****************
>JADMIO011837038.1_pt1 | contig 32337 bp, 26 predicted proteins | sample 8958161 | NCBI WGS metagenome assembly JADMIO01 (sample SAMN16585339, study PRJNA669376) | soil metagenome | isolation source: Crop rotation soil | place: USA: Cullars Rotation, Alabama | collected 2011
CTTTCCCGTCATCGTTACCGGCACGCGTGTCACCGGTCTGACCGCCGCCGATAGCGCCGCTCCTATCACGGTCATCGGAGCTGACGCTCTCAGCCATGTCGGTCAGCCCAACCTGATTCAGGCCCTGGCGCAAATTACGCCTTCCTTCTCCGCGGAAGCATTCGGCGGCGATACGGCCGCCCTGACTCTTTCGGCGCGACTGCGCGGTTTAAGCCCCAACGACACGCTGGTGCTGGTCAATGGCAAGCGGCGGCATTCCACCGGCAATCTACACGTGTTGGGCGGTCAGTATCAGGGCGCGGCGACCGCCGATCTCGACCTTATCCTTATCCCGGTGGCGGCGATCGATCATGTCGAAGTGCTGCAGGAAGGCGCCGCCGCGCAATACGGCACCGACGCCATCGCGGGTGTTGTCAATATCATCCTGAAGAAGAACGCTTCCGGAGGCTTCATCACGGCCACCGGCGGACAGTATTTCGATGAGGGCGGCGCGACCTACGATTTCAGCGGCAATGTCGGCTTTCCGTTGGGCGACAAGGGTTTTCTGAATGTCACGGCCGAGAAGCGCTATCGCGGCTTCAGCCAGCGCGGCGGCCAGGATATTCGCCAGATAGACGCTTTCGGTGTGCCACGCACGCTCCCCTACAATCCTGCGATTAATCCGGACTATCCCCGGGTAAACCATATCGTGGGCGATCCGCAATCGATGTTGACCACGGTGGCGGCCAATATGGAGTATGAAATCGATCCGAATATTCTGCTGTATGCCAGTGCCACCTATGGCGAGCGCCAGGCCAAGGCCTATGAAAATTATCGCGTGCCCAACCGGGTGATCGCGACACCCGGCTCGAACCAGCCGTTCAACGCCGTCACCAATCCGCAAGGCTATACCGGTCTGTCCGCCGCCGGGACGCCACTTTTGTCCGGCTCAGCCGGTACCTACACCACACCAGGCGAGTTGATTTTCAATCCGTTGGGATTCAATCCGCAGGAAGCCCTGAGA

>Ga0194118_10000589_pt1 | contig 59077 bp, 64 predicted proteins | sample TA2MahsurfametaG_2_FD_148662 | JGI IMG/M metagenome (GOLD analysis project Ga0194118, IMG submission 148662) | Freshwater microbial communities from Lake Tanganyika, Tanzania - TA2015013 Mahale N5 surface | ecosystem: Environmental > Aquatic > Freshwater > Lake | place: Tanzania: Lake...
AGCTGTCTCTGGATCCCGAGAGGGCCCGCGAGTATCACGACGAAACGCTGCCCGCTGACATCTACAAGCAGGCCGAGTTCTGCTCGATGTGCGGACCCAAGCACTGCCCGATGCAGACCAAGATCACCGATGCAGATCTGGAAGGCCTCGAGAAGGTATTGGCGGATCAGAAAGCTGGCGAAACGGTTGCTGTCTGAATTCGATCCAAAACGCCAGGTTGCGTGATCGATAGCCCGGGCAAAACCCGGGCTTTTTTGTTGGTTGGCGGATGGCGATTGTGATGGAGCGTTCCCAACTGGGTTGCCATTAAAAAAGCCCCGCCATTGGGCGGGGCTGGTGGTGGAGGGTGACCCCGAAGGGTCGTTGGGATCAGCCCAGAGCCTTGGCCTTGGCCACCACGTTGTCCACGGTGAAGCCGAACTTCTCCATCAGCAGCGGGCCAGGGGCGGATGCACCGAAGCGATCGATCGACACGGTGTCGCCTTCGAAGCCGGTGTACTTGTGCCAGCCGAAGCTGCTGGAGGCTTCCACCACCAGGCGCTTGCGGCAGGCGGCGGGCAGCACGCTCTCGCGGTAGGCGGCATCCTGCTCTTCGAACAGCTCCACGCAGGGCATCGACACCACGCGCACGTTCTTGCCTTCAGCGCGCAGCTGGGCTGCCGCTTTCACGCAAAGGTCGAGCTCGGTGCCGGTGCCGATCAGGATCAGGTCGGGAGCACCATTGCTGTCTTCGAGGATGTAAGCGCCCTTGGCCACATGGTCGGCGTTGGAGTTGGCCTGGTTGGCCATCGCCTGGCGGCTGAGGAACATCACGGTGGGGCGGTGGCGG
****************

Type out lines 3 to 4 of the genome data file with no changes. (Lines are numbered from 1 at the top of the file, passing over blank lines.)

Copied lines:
>Ga0194118_10000589_pt1 | contig 59077 bp, 64 predicted proteins | sample TA2MahsurfametaG_2_FD_148662 | JGI IMG/M metagenome (GOLD analysis project Ga0194118, IMG submission 148662) | Freshwater microbial communities from Lake Tanganyika, Tanzania - TA2015013 Mahale N5 surface | ecosystem: Environmental > Aquatic > Freshwater > Lake | place: Tanzania: Lake...
AGCTGTCTCTGGATCCCGAGAGGGCCCGCGAGTATCACGACGAAACGCTGCCCGCTGACATCTACAAGCAGGCCGAGTTCTGCTCGATGTGCGGACCCAAGCACTGCCCGATGCAGACCAAGATCACCGATGCAGATCTGGAAGGCCTCGAGAAGGTATTGGCGGATCAGAAAGCTGGCGAAACGGTTGCTGTCTGAATTCGATCCAAAACGCCAGGTTGCGTGATCGATAGCCCGGGCAAAACCCGGGCTTTTTTGTTGGTTGGCGGATGGCGATTGTGATGGAGCGTTCCCAACTGGGTTGCCATTAAAAAAGCCCCGCCATTGGGCGGGGCTGGTGGTGGAGGGTGACCCCGAAGGGTCGTTGGGATCAGCCCAGAGCCTTGGCCTTGGCCACCACGTTGTCCACGGTGAAGCCGAACTTCTCCATCAGCAGCGGGCCAGGGGCGGATGCACCGAAGCGATCGATCGACACGGTGTCGCCTTCGAAGCCGGTGTACTTGTGCCAGCCGAAGCTGCTGGAGGCTTCCACCACCAGGCGCTTGCGGCAGGCGGCGGGCAGCACGCTCTCGCGGTAGGCGGCATCCTGCTCTTCGAACAGCTCCACGCAGGGCATCGACACCACGCGCACGTTCTTGCCTTCAGCGCGCAGCTGGGCTGCCGCTTTCACGCAAAGGTCGAGCTCGGTGCCGGTGCCGATCAGGATCAGGTCGGGAGCACCATTGCTGTCTTCGAGGATGTAAGCGCCCTTGGCCACATGGTCGGCGTTGGAGTTGGCCTGGTTGGCCATCGCCTGGCGGCTGAGGAACATCACGGTGGGGCGGTGGCGG